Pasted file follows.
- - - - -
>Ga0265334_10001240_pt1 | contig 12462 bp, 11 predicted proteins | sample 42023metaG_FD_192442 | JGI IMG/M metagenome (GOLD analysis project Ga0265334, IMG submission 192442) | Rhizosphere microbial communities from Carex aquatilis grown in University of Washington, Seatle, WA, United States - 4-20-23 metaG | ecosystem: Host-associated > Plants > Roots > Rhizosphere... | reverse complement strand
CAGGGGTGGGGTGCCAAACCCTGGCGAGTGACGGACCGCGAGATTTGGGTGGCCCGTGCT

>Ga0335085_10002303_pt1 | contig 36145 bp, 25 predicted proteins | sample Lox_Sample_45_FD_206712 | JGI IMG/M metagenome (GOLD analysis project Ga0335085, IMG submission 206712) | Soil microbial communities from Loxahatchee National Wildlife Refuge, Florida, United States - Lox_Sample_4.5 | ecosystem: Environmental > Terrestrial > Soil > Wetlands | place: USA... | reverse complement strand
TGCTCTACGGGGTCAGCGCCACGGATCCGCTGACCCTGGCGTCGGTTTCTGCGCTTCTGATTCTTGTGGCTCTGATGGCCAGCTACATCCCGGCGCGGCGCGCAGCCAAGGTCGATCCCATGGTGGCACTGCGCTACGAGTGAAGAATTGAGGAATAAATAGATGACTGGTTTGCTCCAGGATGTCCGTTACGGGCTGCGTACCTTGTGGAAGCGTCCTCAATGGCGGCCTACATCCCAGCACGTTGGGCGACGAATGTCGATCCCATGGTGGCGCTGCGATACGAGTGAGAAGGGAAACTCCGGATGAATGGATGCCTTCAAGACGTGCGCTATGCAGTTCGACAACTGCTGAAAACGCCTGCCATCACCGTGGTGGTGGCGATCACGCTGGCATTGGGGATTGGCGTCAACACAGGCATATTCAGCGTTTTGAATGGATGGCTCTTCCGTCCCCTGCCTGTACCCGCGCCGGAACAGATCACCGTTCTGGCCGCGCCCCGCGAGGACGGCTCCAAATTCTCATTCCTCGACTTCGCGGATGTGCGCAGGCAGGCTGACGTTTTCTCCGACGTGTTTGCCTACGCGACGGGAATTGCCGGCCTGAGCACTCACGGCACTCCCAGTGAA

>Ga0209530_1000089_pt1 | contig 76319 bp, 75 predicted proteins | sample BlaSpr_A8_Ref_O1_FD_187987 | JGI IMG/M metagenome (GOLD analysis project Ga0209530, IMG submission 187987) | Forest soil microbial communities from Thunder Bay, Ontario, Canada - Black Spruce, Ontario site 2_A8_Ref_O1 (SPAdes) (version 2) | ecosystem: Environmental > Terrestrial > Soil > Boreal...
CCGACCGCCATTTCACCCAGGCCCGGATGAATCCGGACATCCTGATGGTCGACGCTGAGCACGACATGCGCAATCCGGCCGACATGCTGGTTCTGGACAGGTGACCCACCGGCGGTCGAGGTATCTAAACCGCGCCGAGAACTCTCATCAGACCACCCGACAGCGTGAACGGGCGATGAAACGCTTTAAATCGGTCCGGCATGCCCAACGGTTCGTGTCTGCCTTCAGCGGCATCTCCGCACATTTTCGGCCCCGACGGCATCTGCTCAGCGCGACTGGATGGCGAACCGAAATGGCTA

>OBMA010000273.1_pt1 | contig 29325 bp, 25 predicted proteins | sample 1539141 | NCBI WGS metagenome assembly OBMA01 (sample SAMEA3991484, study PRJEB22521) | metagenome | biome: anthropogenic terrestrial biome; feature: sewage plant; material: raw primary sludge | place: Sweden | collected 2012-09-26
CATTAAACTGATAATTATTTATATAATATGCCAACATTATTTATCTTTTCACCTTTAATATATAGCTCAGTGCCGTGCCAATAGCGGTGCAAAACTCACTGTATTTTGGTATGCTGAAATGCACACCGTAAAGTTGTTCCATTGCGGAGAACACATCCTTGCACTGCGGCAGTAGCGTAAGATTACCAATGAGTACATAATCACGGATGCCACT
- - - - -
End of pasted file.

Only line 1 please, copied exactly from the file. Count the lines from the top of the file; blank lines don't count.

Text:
>Ga0265334_10001240_pt1 | contig 12462 bp, 11 predicted proteins | sample 42023metaG_FD_192442 | JGI IMG/M metagenome (GOLD analysis project Ga0265334, IMG submission 192442) | Rhizosphere microbial communities from Carex aquatilis grown in University of Washington, Seatle, WA, United States - 4-20-23 metaG | ecosystem: Host-associated > Plants > Roots > Rhizosphere... | reverse complement strand